From this week's Torah portion until the end of the book of Exodus, the Torah mostly deals with the construction of the Mishkan (Tabernacle), the necessary preparations for its construction, and the garments of the kohanim (priests) which were worn during their service in it.
From this week's Torah portion until the end of the book of Exodus, the Torah mostly deals with the construction of the Mishkan (Tabernacle), the necessary preparations for its construction, and the garments of the kohanim (priests) which were worn during their service in it. The Mishkan was created to develop the relationship between Hashem and His children, the Jewish people. This was done by having the Divine presence of G-d rest in the Mishkan at all times. The Jewish people would go and bring offerings to Hashem with the hope of spiritual elevation for themselves, as well as for the entire nation. The Mishkan was carried with the Jewish people while they traveled through the desert to reach their final destination the land of Israel. After they arrived in Israel, the Mishkan was erected the majority of the time in the city of Shiloh, until King Solomon, the son of King David, built the Beit HaMikdash (the holy Temple) in Jerusalem.
Rav Aaron Kotler, a leading Torah sage from the previous generation and founder of the famed Lakewood Yeshiva, explains that the building of the Beit HaMikdash is the act that brings Hashem's presence closer to us. As the verse in this week's Torah portion states, "And they shall make a sanctuary for Me, and I shall dwell among them" (Exodus 25:8).
The Talmud (Tractate Shabbat 119b) illustrates the importance of Torah study by comparing it against the importance of the building of the holy Temple. The Talmud says, "School children may not be made to neglect [their studies] even for the building of the Temple." However, the Talmud (Tractate Baba Batra 21a) also states that "teachers of children should be installed in Jerusalem, so that any youth could go there and be taught Torah." This concept is derived from the verse in Isaiah, "For Torah shall go forth from Zion, and the word of G-d from Jerusalem" (Isaiah 2:3). Tosafot, the Talmudic glosses of the French and German rabbis of the 12th and 13th centuries, explain that the environment of Jerusalem was particularly conducive to Torah study. When a person beheld the tremendous sanctity of the Temple in Jerusalem with the kohanim (priests) engaged in the Divine service, he was inspired to direct his heart to the awe of Hashem and the study of Torah. If so, why were the sages so strict not to neglect the studies of the school children for the building of the Beit HaMikdash? The Beit HaMikdash will have the Divine service of the kohanim, which will lead to mass Torah study in Jerusalem and around the world. Consequently, it would seem that the rebuilding of the Beit HaMikdash should certainly override Torah study.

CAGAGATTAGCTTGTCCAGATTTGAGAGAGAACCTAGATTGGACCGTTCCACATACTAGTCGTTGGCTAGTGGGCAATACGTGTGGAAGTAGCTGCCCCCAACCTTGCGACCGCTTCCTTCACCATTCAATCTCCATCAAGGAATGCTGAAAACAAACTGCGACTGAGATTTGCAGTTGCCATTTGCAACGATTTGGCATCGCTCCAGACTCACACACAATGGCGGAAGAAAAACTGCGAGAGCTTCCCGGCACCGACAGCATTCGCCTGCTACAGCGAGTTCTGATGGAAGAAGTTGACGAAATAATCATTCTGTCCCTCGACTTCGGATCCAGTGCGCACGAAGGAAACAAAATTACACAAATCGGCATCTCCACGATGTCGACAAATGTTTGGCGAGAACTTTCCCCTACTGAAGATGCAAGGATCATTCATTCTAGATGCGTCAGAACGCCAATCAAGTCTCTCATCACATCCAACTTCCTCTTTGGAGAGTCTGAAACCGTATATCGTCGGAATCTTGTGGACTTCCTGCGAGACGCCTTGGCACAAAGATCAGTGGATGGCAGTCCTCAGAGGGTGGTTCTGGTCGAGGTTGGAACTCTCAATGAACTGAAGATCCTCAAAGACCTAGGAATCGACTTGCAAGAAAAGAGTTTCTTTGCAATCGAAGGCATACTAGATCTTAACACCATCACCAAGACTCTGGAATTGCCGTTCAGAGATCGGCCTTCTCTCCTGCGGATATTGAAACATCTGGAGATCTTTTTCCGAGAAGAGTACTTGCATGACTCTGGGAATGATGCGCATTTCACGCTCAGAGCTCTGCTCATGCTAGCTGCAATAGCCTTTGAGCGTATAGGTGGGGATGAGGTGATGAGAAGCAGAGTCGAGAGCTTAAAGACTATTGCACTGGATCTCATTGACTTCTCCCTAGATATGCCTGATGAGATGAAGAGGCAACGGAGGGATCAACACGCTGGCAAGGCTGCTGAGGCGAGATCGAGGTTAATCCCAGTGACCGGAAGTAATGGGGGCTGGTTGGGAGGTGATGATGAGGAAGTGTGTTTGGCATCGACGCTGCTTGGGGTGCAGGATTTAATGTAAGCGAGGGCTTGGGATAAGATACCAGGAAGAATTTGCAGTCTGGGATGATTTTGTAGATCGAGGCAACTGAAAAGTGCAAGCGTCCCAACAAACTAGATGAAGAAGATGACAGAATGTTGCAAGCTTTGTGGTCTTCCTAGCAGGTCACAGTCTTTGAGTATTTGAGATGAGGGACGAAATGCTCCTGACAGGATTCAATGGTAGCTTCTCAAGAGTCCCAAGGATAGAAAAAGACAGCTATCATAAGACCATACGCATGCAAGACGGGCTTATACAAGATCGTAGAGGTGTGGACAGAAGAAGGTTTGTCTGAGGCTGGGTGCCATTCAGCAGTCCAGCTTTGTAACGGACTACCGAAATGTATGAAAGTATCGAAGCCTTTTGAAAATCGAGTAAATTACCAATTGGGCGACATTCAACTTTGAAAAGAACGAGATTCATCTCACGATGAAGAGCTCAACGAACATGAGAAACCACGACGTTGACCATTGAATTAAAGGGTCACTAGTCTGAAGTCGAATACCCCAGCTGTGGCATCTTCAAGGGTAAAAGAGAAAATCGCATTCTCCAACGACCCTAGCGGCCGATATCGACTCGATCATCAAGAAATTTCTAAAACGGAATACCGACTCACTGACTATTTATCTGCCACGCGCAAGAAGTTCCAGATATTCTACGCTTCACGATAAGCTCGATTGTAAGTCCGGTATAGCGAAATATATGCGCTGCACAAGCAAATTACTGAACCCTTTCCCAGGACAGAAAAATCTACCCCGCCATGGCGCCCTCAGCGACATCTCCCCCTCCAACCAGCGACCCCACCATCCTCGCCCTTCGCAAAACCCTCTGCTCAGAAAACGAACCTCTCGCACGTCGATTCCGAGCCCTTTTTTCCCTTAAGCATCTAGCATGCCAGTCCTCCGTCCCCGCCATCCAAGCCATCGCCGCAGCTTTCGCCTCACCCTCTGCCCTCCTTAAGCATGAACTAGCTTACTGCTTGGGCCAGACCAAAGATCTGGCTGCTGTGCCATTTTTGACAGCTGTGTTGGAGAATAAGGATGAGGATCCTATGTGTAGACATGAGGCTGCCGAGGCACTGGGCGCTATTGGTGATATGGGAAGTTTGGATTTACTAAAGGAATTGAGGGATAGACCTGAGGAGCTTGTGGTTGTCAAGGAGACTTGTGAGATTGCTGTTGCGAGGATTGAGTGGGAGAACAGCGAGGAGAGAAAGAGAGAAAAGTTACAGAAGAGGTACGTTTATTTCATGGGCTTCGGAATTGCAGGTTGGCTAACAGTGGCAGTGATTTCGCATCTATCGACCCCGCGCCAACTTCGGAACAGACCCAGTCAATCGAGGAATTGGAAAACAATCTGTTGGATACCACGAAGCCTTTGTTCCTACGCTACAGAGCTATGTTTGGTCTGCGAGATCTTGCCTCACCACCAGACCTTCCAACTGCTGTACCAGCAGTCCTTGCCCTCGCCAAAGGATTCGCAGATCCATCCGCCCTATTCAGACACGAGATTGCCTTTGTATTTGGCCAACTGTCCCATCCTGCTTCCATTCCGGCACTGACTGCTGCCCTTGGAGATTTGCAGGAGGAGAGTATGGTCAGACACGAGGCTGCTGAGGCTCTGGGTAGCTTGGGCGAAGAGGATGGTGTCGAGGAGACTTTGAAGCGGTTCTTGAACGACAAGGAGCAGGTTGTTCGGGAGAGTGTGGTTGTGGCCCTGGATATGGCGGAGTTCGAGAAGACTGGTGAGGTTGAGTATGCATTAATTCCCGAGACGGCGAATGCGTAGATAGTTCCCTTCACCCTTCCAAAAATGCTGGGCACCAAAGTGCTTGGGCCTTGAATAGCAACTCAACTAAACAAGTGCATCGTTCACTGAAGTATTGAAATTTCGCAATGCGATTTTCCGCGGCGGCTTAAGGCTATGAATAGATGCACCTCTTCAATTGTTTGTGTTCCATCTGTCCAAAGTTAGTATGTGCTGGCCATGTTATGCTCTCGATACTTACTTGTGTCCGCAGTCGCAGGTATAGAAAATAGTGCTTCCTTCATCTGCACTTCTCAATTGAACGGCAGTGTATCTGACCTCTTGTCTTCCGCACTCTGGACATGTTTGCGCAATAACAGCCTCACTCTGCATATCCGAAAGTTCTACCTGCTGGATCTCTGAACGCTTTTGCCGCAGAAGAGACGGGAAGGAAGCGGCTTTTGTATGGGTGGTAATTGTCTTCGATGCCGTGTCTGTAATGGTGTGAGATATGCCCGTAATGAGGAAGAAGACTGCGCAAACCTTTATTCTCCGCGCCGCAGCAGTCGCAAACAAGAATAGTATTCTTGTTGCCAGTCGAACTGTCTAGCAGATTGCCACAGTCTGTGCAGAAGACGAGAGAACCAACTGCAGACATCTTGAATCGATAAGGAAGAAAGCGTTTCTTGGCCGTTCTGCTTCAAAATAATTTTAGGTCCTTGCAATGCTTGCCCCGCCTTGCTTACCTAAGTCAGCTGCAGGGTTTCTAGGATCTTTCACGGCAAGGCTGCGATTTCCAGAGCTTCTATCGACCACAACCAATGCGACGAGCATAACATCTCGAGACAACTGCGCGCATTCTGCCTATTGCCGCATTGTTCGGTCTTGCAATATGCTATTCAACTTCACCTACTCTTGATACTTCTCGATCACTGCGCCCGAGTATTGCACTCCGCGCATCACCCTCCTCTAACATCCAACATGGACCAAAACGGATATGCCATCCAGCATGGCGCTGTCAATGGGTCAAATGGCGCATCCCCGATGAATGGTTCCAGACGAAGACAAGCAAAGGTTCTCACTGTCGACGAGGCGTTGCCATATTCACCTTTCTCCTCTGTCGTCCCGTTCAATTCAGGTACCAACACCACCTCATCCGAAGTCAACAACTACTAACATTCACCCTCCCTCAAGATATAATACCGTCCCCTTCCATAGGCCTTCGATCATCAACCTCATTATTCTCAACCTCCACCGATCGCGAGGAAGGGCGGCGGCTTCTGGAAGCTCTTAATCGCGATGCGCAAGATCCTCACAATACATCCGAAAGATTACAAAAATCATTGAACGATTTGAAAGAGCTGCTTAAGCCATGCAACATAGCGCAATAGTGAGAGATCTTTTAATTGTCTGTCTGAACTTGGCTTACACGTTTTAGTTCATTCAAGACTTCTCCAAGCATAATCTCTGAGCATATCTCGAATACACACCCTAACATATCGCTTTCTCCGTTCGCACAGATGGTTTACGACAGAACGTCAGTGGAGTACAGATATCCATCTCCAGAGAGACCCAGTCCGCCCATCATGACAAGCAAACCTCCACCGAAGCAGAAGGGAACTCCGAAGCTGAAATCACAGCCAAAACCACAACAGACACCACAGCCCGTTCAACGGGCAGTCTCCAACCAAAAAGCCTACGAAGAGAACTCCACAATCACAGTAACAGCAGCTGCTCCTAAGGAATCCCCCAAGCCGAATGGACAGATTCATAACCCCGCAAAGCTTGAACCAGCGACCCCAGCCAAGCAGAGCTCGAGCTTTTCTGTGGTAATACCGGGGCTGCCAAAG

The Talmud (Tractate Sanhedrin 20b) clarifies the process of the rebuilding of the Beit HaMikdash. It states that the nation of Israel is commanded to perform three commandments sequentially after they occupy the land of Israel. They are to appoint a king, to eradicate the offspring of Amalek, and to construct the holy Temple. Earlier in history, Joshua severely weakened the power of Amalek before erecting the Mishkan in Israel. Before the first Temple was built, Saul almost completely destroyed the entire nation of Amalek. The story of Purim with Mordechai and Esther in which we defeated Haman (a descendant of Amalek) occurred right before the building of the second Temple. Rav Aaron Kotler elucidates that even though in all of these cases Amalek was not completely destroyed, their strength as a world power was severely weakened.
After leaving the land of Egypt, the nation of Amalek attacked the Jewish people in a place named Rephidim (Exodus 17:8). The Talmud (Tractate Sanhedrin 106a) interprets Rephidim (which comes from the root word ripu meaning to weaken) as "the Jews allowing themselves to weaken in their study of the words of Torah." The Mishnah (Tractate Rosh Hashanah 3:8) illustrates the situation. It states that when Moses raised his hands in the air during the war with Amalek, the Jewish people prevailed. Also, when his hands would be down at his side, the nation of Amalek prevailed (Exodus 17:11). The Mishnah explains that the Torah is teaching us that "as long as Israel looked heavenward and subjected their heart to their Father in heaven, they would prevail. However, when they did not, they would be defeated." This, as Rav Kotler explains, is emulated with the study of the words of Torah.